When you look at a oily surface on a glass plate at a near normal angle, you find that it looks green. Let the wavelength of the light you see in air be \(520\text{ nm}\text{.}\) The refractive index of oil is 1.25 and that of glass is 1.5. What could be the minimum thickness of the oil film?


Note that you have \(n_1 \lt n_2 \lt n_3\) here. Therefore, both reflections at \(n_1/n_2\) and \(n_2/n_3\) interfaces are now phase flipping.


\(208\text{ nm}\text{.}\)


Thinking of oil film as a parallel plate. We have air/film/glass system with \(n_1 \lt n_2 \lt n_3\text{.}\) Both reflections at \(n_1/n_2\) and \(n_2/n_3\) interfaces are now phase flipping. Therefore, the condition for constructive and destructive interferences now, will be opposite of what we had for \(n_1 = n_3 \lt n_2\text{,}\) where only \(n_1/n_2\) interface was phase flipping.

Now, the constructive interference will be

\begin{equation*} 2 d \cos\theta_r = m \lambda_2\ \ (m\ \text{ integer}) \end{equation*}

Here, \(d\) is the thickness of the film. Near normal incidence \(\cos]theta_r=1\text{.}\) We also want smallest \(d\text{.}\) Therefore, we take \(m=1\text{.}\) Therefore, we have

\begin{align*} d \amp = \frac{\lambda_2}{2} = \frac{\lambda}{2 n_\text{oil}} \\ d \amp = \frac{520\text{ nm}}{2\times 1.25} = 208\text{ nm}. \end{align*}

What color will a 150 nm thick soap bubble appear if illuminated by a white light at near normal? Assume a refractive index of \(1.4\text{.}\)


Wavelengths of constructiely interfering ling may not be in the visible range.




Here we have

\begin{equation*} d = 150\:\text{nm},\ \ \lambda = \dfrac{\lambda_0}{n} = \dfrac{\lambda_0}{1.4}. \end{equation*}

The constructive interference for the normal incidence

\begin{align*} \amp m = 0 :\ \ d = \lambda/4,\ \ \Longrightarrow\ \ \lambda_0 = 4\times 1.4\times 150\:\text{nm} = 840\:\text{nm},\\ \amp m = 1 :\ \ d = \left(1 + \dfrac{1}{2} \right)\dfrac{\lambda_0}{2\times 1.4},\ \ \Longrightarrow\ \ \lambda_0 = 280\:\text{nm}. \end{align*}

The reflected light does not fall in the visible range. Therefore, the soap will appear black.

A transparent plastic film has a thickness of \(30\ \mu\text{m}\) and a refractive index of \(1.45\text{.}\) Find the first two angles at which a green light of wavelength \(530\text{ nm}\) will form bright fringes. Assume air on both sides of the film.


Use the constructive interference formula for a dielectric film. Also note that order \(m\) is largest near normal.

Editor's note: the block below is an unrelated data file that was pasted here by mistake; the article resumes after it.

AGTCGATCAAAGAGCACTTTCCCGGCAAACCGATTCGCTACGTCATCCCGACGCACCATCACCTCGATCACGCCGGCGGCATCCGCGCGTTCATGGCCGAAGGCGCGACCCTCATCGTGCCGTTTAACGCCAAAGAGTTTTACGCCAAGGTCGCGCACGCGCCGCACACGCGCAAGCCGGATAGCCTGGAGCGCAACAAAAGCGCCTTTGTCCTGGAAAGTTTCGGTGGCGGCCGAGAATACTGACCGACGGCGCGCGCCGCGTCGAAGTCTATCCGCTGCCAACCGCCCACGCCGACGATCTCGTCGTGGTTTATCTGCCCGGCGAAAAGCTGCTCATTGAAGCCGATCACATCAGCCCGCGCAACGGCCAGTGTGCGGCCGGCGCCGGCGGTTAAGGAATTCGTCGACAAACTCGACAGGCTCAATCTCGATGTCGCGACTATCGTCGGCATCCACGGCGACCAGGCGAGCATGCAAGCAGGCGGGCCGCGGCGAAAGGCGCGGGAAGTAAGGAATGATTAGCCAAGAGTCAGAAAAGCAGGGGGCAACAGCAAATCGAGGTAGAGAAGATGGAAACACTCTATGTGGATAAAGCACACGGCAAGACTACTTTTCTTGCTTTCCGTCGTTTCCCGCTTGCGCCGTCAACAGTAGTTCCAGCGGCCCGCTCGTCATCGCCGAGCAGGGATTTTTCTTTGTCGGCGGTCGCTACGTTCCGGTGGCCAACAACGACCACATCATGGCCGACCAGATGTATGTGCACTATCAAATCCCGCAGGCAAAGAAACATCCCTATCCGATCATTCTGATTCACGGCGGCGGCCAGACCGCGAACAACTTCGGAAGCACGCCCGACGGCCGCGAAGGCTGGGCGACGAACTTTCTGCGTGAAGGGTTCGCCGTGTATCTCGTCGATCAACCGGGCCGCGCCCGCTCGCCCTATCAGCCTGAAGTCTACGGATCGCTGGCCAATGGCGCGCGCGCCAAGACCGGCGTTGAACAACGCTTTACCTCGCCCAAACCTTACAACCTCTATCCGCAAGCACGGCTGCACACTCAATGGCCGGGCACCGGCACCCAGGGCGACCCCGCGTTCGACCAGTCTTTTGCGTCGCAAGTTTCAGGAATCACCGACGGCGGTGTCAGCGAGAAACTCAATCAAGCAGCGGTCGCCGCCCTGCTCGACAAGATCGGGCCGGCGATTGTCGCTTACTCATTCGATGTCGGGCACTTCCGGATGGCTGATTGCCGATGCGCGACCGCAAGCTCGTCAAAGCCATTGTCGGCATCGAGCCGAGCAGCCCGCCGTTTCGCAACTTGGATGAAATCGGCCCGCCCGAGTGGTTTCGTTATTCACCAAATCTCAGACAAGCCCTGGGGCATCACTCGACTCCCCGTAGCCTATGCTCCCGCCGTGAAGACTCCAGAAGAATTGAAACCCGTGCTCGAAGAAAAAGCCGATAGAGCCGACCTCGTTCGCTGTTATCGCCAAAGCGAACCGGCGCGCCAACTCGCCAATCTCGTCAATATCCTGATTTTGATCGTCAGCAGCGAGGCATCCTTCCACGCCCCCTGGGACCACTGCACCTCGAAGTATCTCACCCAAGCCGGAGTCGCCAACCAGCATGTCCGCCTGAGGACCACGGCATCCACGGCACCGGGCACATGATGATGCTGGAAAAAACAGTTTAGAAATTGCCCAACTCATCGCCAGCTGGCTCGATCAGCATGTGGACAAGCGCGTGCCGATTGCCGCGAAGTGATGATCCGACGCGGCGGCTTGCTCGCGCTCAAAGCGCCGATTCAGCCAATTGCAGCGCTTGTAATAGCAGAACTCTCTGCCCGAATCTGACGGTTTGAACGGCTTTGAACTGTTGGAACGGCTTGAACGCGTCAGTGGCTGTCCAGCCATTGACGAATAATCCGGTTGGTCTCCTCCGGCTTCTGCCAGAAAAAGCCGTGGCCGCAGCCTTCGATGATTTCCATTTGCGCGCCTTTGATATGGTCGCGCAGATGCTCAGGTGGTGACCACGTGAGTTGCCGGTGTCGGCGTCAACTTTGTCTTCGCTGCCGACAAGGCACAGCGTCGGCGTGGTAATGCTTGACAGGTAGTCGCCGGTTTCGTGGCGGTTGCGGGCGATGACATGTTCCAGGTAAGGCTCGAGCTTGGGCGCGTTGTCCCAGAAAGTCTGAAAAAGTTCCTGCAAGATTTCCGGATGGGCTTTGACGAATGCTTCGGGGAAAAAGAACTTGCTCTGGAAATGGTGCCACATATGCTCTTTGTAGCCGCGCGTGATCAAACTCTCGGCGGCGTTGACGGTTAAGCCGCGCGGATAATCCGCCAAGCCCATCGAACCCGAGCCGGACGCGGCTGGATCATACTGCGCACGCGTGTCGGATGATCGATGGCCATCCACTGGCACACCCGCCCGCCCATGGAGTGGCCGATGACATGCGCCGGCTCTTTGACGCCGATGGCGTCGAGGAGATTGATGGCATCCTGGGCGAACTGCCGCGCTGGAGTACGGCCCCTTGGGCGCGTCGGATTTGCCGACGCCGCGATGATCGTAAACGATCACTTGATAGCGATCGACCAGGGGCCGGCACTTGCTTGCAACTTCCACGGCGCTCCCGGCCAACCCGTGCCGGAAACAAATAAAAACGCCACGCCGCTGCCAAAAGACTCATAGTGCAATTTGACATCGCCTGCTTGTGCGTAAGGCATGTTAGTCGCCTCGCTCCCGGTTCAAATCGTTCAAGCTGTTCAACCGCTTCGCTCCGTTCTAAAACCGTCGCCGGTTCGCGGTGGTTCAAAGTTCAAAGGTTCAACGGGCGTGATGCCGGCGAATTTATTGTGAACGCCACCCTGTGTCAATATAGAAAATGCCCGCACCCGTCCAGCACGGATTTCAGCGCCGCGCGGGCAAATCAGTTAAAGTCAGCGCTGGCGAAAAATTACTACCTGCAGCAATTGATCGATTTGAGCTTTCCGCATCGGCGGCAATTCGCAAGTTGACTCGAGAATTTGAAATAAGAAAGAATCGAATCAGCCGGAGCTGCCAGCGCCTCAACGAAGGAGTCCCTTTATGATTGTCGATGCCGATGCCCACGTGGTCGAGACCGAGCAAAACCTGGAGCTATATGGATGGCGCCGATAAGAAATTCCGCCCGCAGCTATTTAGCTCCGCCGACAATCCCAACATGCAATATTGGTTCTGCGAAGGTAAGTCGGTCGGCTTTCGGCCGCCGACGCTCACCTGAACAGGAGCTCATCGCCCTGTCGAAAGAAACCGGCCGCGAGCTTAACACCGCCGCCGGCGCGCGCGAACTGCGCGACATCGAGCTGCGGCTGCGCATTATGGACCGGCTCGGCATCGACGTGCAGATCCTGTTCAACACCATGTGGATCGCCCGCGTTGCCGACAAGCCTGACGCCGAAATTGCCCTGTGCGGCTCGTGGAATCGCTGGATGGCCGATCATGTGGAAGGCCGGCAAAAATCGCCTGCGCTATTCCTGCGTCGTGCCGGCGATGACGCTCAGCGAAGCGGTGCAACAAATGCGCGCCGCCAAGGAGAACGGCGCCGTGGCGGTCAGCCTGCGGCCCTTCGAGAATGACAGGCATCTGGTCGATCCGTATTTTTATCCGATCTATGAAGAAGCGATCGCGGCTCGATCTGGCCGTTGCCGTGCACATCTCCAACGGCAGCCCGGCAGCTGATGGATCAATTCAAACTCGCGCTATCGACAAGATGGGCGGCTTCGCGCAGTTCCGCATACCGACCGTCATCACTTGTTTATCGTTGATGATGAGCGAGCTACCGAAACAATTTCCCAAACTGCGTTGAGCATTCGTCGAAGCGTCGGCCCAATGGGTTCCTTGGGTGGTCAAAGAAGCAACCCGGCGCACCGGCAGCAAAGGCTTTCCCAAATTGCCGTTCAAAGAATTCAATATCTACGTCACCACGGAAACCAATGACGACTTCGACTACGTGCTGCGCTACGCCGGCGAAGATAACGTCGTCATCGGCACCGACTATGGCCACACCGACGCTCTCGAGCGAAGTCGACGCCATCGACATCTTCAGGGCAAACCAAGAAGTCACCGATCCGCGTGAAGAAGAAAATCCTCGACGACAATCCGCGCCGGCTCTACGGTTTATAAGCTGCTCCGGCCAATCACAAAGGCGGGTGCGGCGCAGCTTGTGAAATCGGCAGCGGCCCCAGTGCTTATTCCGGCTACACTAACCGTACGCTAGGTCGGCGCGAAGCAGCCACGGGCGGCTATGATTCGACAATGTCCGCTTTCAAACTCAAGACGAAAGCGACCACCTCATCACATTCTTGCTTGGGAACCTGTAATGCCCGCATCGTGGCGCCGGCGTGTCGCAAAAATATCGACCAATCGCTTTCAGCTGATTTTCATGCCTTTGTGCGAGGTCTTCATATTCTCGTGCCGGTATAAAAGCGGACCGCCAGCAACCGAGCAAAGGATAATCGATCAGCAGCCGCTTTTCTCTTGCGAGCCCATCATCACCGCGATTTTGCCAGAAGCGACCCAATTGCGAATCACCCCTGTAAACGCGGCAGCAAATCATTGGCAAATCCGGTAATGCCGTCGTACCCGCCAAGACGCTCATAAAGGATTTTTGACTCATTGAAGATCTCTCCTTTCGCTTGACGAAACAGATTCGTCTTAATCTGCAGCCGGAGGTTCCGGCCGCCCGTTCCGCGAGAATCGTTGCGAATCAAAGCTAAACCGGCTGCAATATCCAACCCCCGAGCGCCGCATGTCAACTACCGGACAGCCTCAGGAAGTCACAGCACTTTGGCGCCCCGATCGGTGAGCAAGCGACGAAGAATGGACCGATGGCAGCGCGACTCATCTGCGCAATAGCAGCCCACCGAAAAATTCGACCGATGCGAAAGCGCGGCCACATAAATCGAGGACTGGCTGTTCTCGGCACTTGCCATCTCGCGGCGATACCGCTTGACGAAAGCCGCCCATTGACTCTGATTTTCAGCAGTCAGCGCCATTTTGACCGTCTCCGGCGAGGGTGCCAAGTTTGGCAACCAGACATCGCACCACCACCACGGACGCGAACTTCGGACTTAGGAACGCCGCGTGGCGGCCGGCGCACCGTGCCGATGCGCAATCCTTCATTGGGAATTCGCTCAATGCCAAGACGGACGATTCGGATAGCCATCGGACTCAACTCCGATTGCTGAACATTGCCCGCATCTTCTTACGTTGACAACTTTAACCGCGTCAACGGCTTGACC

\(3.8^\circ\text{,}\) \(9.9^\circ\text{.}\)


Since we have \(n_1=n_3\lt n_2\) case , we have the following condition for constructive interference with \(m\) an odd integer.

\begin{equation*} 2d\:\cos\:\theta_r = m \lambda_2 = m \frac{\lambda}{n}. \end{equation*}

Note that for near normal angles, we want \(\theta_r\) to be near zero. This will give us order \(m\) that we will look at.

\begin{equation*} m_\text{normal} = \left\lfloor \frac{2nd}{\lambda}\right\rfloor. \end{equation*}

This will give

\begin{equation*} m_\text{normal} = \left\lfloor \frac{2\times 1.45\times 30\ \mu\text{m}}{0.530\ \mu\text{m}}\right\rfloor = 164. \end{equation*}

Therefore, we want \(m=164\) and \(m=163\) orders. For \(m=164\text{,}\) we get

\begin{align*} \cos\theta_{r} \amp = m\frac{\lambda}{2nd}\\ \amp = 164\times \frac{0.530\ \mu\text{m}}{2\times 1.45\times 30\ \mu\text{m}} = 0.999. \end{align*}


\begin{equation*} \theta_{r} = 2.6^\circ. \end{equation*}

For \(m=164\text{,}\) we get

\begin{gather*} \cos\theta_{r} = 163\times \frac{0.530\ \mu\text{m}}{2\times 1.45\times 30\ \mu\text{m}} = 0.993. \end{gather*}


\begin{equation*} \theta_{r} = 6.8^\circ. \end{equation*}

We want incidence angles corresponding to these refraction angles.

\begin{align*} \theta_{i,164} \amp = \sin^{-1}\left( 1.45\sin 2.6^\circ\right) = 3.8^\circ.\\ \theta_{i,163} \amp = \sin^{-1}\left( 1.45\sin 6.8^\circ\right) = 9.9^\circ. \end{align*}

A laser light of wavelength in air of \(530\text{ nm}\) is incident on a wedge made of air between glass plates of refractive index \(1.55\text{.}\) Find the distance along the wedge you need to move to go from one bright fringe to the next if the wedge angle is \(2^\circ\text{.}\)


Use constructive interference condition for wedge with \(n_1=n_3\gt n_2\text{.}\)




For constructive interference from a wedge we get the following for order \(m\text{.}\) \[ 2\alpha x_m = m \dfrac{\lambda_2}{2},\ \ (m\ \text{ odd integer}) \] where \(\alpha\) is in radians, \(x_m\) the distance from the corner of the wedge to the \(m^{\text{th}}\text{,}\) \(\lambda_2\) the wavelength in the medium of the wedge (air here). Therefore, the distance between two successive bright rings will be \[ x_m - x_{m-2} = 2\times \frac{1}{2\alpha}\dfrac{\lambda_2}{2} = \dfrac{530\:\text{nm}}{2\times 0.0349\:\text{rad}} = 7.6\:\mu\text{m}. \]

A plano-convex lens made of glass of refractive index \(1.55\) is set on a flat surface with the curved part of the lens facing the flat surface. A light of wavelength \(632.8\text{ nm}\) is shone on the lens from the above. One can see \(60\) bright rings from the center of the lens right up to the edge. What is the radius of curvature of the lens?


Use formula for Newton's rings.




Here \(m=59\) for the largest radius fringe.

\begin{equation*} r_{59} = \sqrt{59.5R\lambda_0},\ \ \Longrightarrow\ \ R = \dfrac{r_{59}^2}{59.5\lambda_0}. \end{equation*}

Putting in the numbers we obtain \(R = 37.7\:\mu\text{m}\text{.}\)